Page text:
London 2012 Olympics: Public will get chance to buy empty seats

TICKETS allocated to sports officials who fail to turn up for Olympic events will be sold to the public in the hours before the events, in an attempt to defuse the row over empty seats.

TICKETS allocated to sports officials who fail to turn up for Olympic events will be sold to the public in the hours before the events, in an attempt to defuse the row over empty seats.

Locog, the London 2012 organising committee, said 3,000 briefs from international sports federations were sold overnight on Sunday, a strategy that will be pursued for the rest of the Games to avoid the embarrassing scenes of vacant blocks of seating at prestigious events.

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Some 600 gymnastics tickets, and between 500 and 700 for beach volleyball were passed on to the public in the first round of reallocations, along with passes for swimming, water polo, handball and equestrian events.

Jackie Brock-Doyle, Locog’s director of communications, said organisers were consulting with international federations and other accredited groups on a “day-to-day” and “session-by-session” basis in order to free up as many tickets as possible every evening.

She said yesterday: “We are trying everything we can to make sure that those accredited seats are filled where we can. There are operational issues that make it difficult to fill some of those seats, which is why we are making them available to the troops and to the teachers and the children.

“There are 150 children and teachers on the park today; that’s only for the park. We will increase that to about 300 to 400 tomorrow.

“We really are doing the best we can, but it’s not an exact science.”

Ms Brock-Doyle pointed out that, compared with the Beijing Games four years ago, there had been a 15 per cent reduction in accredited seating, and she expressed confidence that London 2012’s venues had a buoyant atmosphere.

“If you go into the venues it is jam-packed, the British spectators in there are brilliant, everyone’s talking about how great the atmosphere is and they’re full,” she added.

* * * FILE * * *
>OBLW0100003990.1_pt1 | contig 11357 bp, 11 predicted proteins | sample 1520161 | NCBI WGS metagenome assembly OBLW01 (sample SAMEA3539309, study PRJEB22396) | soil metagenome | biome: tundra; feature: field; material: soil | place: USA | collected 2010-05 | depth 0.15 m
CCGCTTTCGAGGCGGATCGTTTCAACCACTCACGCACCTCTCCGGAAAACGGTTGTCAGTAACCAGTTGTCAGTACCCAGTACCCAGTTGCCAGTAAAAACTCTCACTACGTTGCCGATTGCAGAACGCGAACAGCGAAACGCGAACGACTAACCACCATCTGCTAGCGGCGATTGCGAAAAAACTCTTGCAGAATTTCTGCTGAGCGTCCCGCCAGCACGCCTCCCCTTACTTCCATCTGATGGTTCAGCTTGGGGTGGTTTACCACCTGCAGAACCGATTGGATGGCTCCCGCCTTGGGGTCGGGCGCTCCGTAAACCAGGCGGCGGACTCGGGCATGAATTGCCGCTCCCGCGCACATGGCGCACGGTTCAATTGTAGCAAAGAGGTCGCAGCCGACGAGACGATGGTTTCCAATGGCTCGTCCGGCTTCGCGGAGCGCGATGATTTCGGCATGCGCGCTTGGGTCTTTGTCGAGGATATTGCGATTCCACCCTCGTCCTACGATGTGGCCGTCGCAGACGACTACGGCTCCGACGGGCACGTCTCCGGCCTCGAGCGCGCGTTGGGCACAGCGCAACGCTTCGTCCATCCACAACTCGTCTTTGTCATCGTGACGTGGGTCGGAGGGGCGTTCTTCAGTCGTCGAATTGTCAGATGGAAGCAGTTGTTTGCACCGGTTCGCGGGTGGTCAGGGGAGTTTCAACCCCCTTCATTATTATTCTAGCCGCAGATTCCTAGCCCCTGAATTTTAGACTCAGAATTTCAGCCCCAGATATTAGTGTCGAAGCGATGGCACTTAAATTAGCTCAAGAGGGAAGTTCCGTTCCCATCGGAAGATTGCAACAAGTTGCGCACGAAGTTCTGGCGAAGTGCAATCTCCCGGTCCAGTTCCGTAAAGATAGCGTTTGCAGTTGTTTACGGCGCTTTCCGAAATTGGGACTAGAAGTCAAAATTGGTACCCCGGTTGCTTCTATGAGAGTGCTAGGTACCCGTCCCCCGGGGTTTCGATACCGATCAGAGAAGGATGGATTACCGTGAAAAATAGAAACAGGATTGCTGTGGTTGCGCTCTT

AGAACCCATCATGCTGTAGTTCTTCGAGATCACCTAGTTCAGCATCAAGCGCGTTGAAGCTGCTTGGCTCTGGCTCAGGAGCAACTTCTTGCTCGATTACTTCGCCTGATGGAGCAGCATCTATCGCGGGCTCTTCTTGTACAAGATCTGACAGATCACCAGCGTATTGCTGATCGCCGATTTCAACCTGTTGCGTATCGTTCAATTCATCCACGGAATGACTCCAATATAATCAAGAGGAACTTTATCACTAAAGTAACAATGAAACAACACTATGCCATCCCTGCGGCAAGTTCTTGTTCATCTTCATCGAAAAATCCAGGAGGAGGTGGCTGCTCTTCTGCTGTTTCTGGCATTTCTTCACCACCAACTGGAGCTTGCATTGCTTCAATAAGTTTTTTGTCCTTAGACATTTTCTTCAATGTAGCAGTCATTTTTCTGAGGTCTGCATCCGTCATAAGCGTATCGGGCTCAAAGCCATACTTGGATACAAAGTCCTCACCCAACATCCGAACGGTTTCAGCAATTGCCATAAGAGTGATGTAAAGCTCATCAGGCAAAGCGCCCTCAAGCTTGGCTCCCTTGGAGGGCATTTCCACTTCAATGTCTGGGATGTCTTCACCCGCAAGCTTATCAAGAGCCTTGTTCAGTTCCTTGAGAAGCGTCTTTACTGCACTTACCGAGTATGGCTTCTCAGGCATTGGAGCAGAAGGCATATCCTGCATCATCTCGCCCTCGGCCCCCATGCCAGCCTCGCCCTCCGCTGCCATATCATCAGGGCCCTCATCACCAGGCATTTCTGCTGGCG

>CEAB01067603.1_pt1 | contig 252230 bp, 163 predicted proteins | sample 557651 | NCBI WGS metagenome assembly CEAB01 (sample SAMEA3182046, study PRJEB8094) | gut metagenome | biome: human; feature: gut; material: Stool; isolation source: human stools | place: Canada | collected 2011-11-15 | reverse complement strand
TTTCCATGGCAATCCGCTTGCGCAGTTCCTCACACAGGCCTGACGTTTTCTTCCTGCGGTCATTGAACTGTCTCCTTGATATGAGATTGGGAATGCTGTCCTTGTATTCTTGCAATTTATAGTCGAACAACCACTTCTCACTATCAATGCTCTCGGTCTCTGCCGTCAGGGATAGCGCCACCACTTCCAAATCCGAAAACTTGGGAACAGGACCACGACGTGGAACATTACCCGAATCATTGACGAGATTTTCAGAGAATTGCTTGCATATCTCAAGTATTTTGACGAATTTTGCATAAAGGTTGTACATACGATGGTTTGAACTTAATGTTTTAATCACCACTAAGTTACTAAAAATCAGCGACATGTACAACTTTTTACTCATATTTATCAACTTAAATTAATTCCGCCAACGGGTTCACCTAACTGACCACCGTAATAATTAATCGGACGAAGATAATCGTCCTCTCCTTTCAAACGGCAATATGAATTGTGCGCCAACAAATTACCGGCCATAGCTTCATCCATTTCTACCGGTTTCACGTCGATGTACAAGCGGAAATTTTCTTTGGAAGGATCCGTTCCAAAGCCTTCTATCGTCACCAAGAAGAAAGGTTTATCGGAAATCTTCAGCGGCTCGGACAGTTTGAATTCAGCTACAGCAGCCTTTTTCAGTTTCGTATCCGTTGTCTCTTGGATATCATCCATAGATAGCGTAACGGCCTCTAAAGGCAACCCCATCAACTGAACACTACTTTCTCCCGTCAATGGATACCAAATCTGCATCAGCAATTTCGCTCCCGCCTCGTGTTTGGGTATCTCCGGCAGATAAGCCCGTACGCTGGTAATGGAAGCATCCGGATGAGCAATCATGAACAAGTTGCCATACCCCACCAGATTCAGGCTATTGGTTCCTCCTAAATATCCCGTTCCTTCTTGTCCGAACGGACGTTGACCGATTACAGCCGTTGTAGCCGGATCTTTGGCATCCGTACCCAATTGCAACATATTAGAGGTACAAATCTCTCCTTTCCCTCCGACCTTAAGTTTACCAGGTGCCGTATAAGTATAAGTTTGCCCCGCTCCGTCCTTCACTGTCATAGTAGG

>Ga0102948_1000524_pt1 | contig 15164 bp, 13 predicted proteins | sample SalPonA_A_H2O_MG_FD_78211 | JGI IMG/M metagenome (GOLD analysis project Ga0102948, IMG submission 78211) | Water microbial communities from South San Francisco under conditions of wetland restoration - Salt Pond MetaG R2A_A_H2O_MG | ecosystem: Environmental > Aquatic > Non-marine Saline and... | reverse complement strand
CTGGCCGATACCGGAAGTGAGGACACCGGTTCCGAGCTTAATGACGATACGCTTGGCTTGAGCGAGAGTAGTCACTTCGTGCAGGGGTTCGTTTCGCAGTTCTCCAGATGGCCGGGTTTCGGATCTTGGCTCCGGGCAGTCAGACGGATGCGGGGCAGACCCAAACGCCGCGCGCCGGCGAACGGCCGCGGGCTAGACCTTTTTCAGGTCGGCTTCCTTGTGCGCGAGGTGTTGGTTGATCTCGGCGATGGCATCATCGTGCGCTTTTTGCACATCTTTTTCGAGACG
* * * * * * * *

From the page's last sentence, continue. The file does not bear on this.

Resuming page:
She said there had been “lots of conversations over the years” with each of the accredited groups, and where they had been able to take tickets back, they had.

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She also told the briefing at the Olympic Park that no international sports federations had “just said no” to requests for
accredited tickets to be given back.

“Everybody gave a little bit back” she said.

Prime Minister David Cameron said he thought Locog were “doing a good job of getting on top of that particular problem”.

It comes as shadow Olympics minister Dame Tessa Jowell demanded urgent action to end the scandal of empty seats.

She said: “We’ve got to get people into those seats today, tomorrow and the next day. I think the measures Seb Coe
announced yesterday go quite a long way into that, together with the recycling of tickets for people who are already in the park. This is very important for the confidence of the public.”

About 50 seats previously classed as restricted-view and unoccupied during the first two days of the badminton at Wembley Arena were filled yesterday by members of the RAF and army security teams. Apart from two other rows of restricted-view seats, the 4,800-capacity venue has been close to full.

Elsewhere, there were 300 empty seats at the North Greenwich arena for the gymnastics men’s team final, swaths of accredited seating at the weightlifting event and a quarter of seats empty for the table tennis.

Downing Street said the empty seats were “disappointing”, but insisted it was a matter for Locog.

The spokeswoman said: “There are bound to be challenges throughout the Games, but he [Mr Cameron] was very impressed with the progress so far, very impressed with the opening ceremony.”

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Sir Clive Woodward, Team GB’s deputy chef de mission, also suggested London’s venues were full compared to four years ago in China.

He said: “I was in Beijing and, to put it in perspective, I was going to tennis matches and hockey matches in Beijing where there was nobody there.”

He added: “You can see it doesn’t look right, but I feel a bit for Locog as well because they’re trying to keep everyone happy.

“I can see how it looks and you feel for the people at home who’d love to be there. I know they’re working on it. As we speak now they’re trying to work out ways of trying to fix it.”

The resale tickets being released each evening are available for online only.

Culture Secretary Jeremy Hunt said again yesterday that a possible 30-minute rule was being considered.

But he added: “We are hosting this event under a contractual arrangement that we have with the International Olympic Committee and sports federations, and so we do have to respect what we’ve agreed to contractually in order to get London to host the Games.”